I realise that I’ve become distracted from the retreat theme in the process of writing. But maybe that’s what retreats are meant to be; a place where ideas can magically sweep together like pins to a magnet, but also somewhere where new yarns begin. Another labyrinth for Ariadne…
I’ve had a golden book under my wing for the past week, Amy Cuddy’s Presence: Bringing Your Boldest Self to Life’s Biggest Challenges. It’s golden in at least three ways: in colour; in its sunny, empowering message, and in drawing attention to its reader. Whenever I’ve been with the book in public, I’ve been approached by strangers who want to talk about presence: what it means in this age of constant distractions; can we ever achieve it totally?; and is it even desirable?
Cuddy defines presence as authenticity manifested through the body. When you’re present your intention, vocal range and body language are all synchronised and you are the most powerful and compelling version of yourself for that moment in time. Presence isn’t a permanent or inevitable state, but one you can key yourself into through certain physical cues. It’s about taking up your fair share of space rather than shrinking, and also, interestingly, about taking up your fair share of time when you’re speaking or making decisions. Cuddy observes that a lack of confidence doesn’t just make us hunch and avoid eye contact, but we might rush our words or hurry an important decision for fear of taking too much of others’ time.
I definitely experience presence as mutable. It’s both connected to my mood and a tool-kit of tricks that I can mobilise for an instant dash of courage. On good days I instinctively stand tall, intuiting my yoga teacher’s advice to keep the back of my neck long and expand my vision. I love this posture because it means I can actually see more, gain perspective and connect better with what’s around me. Then, there is Wonder Woman pose- hands on hips, feet apart – which is a life-saver before difficult conversations or walking past a band of leery dudes on Regents Canal. There’s something about this simple pose that makes me feel solid and puts me in touch with what power I have.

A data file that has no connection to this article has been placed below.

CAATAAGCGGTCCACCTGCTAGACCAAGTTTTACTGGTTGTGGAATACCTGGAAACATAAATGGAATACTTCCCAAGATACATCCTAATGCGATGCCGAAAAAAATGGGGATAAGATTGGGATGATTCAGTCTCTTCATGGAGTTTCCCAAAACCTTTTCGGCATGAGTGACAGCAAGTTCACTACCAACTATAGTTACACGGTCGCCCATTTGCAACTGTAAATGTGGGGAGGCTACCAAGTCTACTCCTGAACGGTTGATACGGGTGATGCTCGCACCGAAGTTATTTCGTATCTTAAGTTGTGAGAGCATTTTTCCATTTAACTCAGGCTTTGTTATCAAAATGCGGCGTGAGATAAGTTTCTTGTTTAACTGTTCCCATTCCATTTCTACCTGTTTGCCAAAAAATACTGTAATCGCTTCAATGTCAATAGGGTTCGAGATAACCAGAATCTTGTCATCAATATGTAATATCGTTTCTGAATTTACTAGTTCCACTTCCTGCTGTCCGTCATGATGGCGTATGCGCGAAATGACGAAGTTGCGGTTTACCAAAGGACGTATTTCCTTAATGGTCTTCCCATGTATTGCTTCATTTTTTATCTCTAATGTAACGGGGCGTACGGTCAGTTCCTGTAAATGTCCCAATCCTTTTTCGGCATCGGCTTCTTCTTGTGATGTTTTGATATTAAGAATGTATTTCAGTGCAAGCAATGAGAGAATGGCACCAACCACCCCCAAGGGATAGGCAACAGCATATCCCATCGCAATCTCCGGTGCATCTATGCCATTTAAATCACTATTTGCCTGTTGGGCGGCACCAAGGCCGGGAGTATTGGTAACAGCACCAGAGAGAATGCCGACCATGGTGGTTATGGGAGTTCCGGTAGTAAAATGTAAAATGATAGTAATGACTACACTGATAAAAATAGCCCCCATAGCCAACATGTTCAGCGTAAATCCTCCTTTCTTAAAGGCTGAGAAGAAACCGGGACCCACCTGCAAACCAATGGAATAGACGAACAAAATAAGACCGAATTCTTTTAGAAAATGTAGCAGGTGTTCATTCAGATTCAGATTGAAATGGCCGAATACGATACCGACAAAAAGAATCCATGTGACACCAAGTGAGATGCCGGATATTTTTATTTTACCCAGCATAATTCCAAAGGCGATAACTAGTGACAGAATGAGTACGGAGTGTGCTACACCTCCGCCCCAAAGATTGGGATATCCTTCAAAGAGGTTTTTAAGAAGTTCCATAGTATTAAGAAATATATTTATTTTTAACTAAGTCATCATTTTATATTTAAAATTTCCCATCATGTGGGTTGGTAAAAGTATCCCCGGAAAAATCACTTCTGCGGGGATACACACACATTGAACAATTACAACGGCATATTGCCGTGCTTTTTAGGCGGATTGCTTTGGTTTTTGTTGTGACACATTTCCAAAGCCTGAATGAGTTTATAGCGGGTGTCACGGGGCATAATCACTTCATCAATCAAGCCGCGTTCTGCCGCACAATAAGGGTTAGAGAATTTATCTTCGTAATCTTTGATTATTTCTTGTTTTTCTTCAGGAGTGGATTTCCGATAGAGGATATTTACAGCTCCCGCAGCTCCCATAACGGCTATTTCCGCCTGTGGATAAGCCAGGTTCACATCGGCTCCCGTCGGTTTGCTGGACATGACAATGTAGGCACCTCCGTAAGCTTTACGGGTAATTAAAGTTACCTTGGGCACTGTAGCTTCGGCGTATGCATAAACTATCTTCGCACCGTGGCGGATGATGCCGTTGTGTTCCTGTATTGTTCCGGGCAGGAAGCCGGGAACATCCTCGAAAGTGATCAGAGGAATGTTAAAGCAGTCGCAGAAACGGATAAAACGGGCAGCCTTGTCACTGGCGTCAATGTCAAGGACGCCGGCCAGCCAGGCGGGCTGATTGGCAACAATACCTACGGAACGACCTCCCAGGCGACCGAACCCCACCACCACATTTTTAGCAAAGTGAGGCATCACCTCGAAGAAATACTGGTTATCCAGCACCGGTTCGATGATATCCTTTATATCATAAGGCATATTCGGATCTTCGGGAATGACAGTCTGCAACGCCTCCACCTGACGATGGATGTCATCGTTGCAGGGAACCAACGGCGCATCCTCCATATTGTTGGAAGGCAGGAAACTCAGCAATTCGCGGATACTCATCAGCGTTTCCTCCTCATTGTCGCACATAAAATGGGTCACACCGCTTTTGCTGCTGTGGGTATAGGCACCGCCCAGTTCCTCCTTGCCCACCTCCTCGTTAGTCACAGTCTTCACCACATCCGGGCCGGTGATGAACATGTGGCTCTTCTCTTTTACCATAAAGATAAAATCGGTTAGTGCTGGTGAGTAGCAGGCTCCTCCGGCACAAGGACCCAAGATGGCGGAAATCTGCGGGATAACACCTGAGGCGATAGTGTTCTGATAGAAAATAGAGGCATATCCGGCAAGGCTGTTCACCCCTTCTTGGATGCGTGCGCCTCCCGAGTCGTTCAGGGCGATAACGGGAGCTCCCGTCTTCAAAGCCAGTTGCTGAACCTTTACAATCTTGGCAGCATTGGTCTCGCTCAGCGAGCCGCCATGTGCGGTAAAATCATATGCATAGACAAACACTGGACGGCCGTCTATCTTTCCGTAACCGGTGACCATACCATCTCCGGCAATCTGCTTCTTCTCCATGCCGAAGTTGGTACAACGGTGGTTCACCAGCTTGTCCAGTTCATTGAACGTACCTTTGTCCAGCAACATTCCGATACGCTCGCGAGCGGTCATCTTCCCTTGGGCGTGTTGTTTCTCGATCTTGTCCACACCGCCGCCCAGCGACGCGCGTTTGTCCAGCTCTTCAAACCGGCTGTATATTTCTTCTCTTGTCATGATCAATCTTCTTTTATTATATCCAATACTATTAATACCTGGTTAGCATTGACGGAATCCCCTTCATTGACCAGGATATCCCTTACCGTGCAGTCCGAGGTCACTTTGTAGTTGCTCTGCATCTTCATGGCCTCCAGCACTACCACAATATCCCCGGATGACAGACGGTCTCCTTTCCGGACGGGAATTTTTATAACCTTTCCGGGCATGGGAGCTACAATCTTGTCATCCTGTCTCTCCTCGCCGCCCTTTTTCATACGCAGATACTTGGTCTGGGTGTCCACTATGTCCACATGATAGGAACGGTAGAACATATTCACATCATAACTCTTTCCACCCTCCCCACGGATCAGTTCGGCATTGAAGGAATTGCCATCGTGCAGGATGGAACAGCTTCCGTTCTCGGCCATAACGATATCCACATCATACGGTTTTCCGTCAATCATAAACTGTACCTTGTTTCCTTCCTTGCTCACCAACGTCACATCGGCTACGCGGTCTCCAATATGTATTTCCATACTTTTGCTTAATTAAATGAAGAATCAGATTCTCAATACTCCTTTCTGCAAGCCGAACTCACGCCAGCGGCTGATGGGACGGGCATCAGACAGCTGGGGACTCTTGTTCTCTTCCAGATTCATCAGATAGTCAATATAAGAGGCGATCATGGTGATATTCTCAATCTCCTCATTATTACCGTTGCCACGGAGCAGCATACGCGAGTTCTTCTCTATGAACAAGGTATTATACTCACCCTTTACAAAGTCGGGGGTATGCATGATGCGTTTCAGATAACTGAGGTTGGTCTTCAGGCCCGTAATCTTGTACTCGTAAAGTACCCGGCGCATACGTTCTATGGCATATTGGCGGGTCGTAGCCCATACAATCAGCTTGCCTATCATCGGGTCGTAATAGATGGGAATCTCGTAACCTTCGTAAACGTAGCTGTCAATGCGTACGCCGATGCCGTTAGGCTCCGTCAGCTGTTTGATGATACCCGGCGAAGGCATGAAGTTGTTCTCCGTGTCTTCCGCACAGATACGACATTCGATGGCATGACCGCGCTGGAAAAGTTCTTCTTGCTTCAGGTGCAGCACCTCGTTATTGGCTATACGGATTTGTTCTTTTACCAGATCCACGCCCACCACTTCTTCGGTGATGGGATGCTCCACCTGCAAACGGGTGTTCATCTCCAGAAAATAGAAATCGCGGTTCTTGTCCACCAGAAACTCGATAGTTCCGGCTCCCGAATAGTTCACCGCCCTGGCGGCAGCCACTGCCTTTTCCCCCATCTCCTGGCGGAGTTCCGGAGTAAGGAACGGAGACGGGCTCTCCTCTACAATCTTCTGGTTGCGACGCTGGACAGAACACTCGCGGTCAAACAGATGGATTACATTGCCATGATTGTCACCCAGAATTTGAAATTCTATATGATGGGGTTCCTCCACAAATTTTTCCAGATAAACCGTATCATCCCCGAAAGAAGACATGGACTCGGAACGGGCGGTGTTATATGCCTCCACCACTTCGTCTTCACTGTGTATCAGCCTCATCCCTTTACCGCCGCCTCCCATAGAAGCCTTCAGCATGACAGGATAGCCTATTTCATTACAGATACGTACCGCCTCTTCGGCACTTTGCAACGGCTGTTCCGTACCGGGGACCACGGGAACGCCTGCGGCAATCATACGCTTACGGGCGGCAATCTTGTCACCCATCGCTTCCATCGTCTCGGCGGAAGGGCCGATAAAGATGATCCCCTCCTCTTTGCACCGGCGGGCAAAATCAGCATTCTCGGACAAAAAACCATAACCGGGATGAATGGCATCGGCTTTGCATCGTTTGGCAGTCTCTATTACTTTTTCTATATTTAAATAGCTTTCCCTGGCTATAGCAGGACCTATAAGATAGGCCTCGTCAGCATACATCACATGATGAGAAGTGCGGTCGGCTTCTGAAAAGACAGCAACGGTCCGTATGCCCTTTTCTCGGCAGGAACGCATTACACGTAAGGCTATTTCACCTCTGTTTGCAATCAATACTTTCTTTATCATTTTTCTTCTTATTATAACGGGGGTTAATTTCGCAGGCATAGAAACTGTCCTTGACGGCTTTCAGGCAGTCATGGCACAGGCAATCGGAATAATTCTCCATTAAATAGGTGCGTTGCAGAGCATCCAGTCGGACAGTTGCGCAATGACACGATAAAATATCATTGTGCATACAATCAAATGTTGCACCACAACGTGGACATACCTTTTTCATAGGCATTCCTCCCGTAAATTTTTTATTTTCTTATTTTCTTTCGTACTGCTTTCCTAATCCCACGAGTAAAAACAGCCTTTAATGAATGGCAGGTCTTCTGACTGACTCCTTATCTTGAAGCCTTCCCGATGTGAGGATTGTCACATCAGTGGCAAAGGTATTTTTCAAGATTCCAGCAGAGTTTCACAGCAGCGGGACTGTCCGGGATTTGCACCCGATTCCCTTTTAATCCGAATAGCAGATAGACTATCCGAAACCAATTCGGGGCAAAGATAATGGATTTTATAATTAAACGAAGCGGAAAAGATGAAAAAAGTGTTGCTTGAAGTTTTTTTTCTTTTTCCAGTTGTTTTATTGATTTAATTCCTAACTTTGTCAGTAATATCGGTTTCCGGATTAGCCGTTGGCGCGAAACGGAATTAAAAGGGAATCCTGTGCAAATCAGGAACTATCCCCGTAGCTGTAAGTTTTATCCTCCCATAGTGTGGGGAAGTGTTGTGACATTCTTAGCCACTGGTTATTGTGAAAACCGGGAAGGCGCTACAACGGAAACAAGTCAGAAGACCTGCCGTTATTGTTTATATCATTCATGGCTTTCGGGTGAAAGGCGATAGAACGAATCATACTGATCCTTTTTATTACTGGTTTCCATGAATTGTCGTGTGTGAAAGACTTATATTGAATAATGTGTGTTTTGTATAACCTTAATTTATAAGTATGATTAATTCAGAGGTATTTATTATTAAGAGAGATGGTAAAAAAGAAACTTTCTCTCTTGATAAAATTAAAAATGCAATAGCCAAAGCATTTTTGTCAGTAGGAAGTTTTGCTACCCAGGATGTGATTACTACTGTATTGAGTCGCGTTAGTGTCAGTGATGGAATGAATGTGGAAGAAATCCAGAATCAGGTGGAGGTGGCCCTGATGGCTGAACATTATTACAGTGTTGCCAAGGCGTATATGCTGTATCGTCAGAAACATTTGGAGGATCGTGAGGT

Where I really struggle to be present, though, is in goodbyes. Even in everyday partings from people I see habitually, I find it difficult to maintain eye contact and keep my voice from dropping into my shoes as I turn away. I wonder sometimes, if part of me doesn’t quite believe I’ll ever see them again and that I’m somehow protecting myself by not being fully present at the moment of goodbye. Sometimes, I’m so absent when I say goodbye, that the moment etherealises and barely sticks in my memory.
Oddly enough, I find it easier to be present in emphatic partings- like the end of a relationship or a job, where it’s mutually obvious that it became terrible and you won’t see each other again. These situations replay concretely in your memory for months, in all their awful glory, but they are also in a way simple, because when you said goodbye you meant it; you felt it.
No, it’s hardest to know where to place yourself, mind, body and soul in the goodbyes where there isn’t too much ill-feeling, but you’re leaving one situation for another. These are often slow goodbyes, and should be painless, but drag out torturously. I’m so tempted to create a drama, close the old situation with a bang, and rub salt into old wounds. See, there was a reason to leave! Or, I’ll go for a fade-out, and drift through the goodbye, so I don’t have to feel as much. Because the truth is, any kind of parting, even if it’s from a situation that suits me less, to one that suits me more, is a loss. I leave someone behind, I leave part of myself behind, and that hurts.
Right now, I’m in the process of moving house. I’m leaving the certainty of the home I’ve lived in for nearly three years, for something riskier and more exciting. I’ve been entertaining this decision for a while now, and am confident that it’s the right one for me. I’ve been lucky with where I live, as it’s hardly a hole and my flatmates aren’t the textbook definition of sociopathic. But leave I will, and this past week I’ve obsessively marketed my room via any means possible, and thrown actual tantrums when my flatmates insisted that they wouldn’t settle for a marriage of convenience with Mr Perfectly-Nice He’ll Do from Spare Room and instead wanted to be wooed and taken to the ball by several High Recommendations (you know what kind of high). I point out that if their Dream Princes (sorry Recommendations) don’t materialise, I will be the one crying. Slams door.
When I step back and reflect, I realise that I’ve been unconsciously trying to make leaving this place as Guillotine swift and unpleasant as possible. It’s a way of hiding my feelings about going (which are more mixed and chaotic than I’d like to admit) under a shock parting. It’s a mask of false confidence, saying: I’ve definitely made the right decision, now watch me go! Of course the grown-up option, of standing by my decision to leave, but dealing with all the inevitable fall-out of parting, will be much more difficult. I’ll have to be awake to the conflicting feelings of excitement, fear, loss and nostalgia. There will be some moments when I’m raring to go, others when I’m much more reluctant. Indeed, when the first Mr Perfectly Nice He’ll Do from Spare Room came for the viewing I’d so carefully arranged, I felt something between butterflies and nausea, and was grateful that I had an excuse to leave the flat while he was there. To mis-quote Shakespeare, ‘Parting is such sweet sorrow…’